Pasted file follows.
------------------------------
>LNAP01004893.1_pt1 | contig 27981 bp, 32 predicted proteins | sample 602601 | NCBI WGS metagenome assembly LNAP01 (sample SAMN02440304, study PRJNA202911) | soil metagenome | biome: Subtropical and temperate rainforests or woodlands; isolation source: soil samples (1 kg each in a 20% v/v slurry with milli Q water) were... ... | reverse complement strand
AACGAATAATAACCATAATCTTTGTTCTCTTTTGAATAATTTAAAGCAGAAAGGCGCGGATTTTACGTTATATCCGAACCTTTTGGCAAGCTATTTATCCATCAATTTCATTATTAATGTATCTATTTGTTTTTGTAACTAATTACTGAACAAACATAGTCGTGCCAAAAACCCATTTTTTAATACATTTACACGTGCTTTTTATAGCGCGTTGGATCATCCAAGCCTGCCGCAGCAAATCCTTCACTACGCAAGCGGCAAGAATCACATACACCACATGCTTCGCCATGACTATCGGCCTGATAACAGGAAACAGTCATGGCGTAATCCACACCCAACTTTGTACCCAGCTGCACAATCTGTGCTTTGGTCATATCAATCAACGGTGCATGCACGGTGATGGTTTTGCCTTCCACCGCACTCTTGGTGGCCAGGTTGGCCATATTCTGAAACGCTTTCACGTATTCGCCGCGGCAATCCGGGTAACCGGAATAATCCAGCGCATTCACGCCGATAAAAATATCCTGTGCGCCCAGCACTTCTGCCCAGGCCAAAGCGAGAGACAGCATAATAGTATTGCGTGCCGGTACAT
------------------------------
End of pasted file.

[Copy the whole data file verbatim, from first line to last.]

>LNAP01004893.1_pt1 | contig 27981 bp, 32 predicted proteins | sample 602601 | NCBI WGS metagenome assembly LNAP01 (sample SAMN02440304, study PRJNA202911) | soil metagenome | biome: Subtropical and temperate rainforests or woodlands; isolation source: soil samples (1 kg each in a 20% v/v slurry with milli Q water) were... ... | reverse complement strand
AACGAATAATAACCATAATCTTTGTTCTCTTTTGAATAATTTAAAGCAGAAAGGCGCGGATTTTACGTTATATCCGAACCTTTTGGCAAGCTATTTATCCATCAATTTCATTATTAATGTATCTATTTGTTTTTGTAACTAATTACTGAACAAACATAGTCGTGCCAAAAACCCATTTTTTAATACATTTACACGTGCTTTTTATAGCGCGTTGGATCATCCAAGCCTGCCGCAGCAAATCCTTCACTACGCAAGCGGCAAGAATCACATACACCACATGCTTCGCCATGACTATCGGCCTGATAACAGGAAACAGTCATGGCGTAATCCACACCCAACTTTGTACCCAGCTGCACAATCTGTGCTTTGGTCATATCAATCAACGGTGCATGCACGGTGATGGTTTTGCCTTCCACCGCACTCTTGGTGGCCAGGTTGGCCATATTCTGAAACGCTTTCACGTATTCGCCGCGGCAATCCGGGTAACCGGAATAATCCAGCGCATTCACGCCGATAAAAATATCCTGTGCGCCCAGCACTTCTGCCCAGGCCAAAGCGAGAGACAGCATAATAGTATTGCGTGCCGGTACAT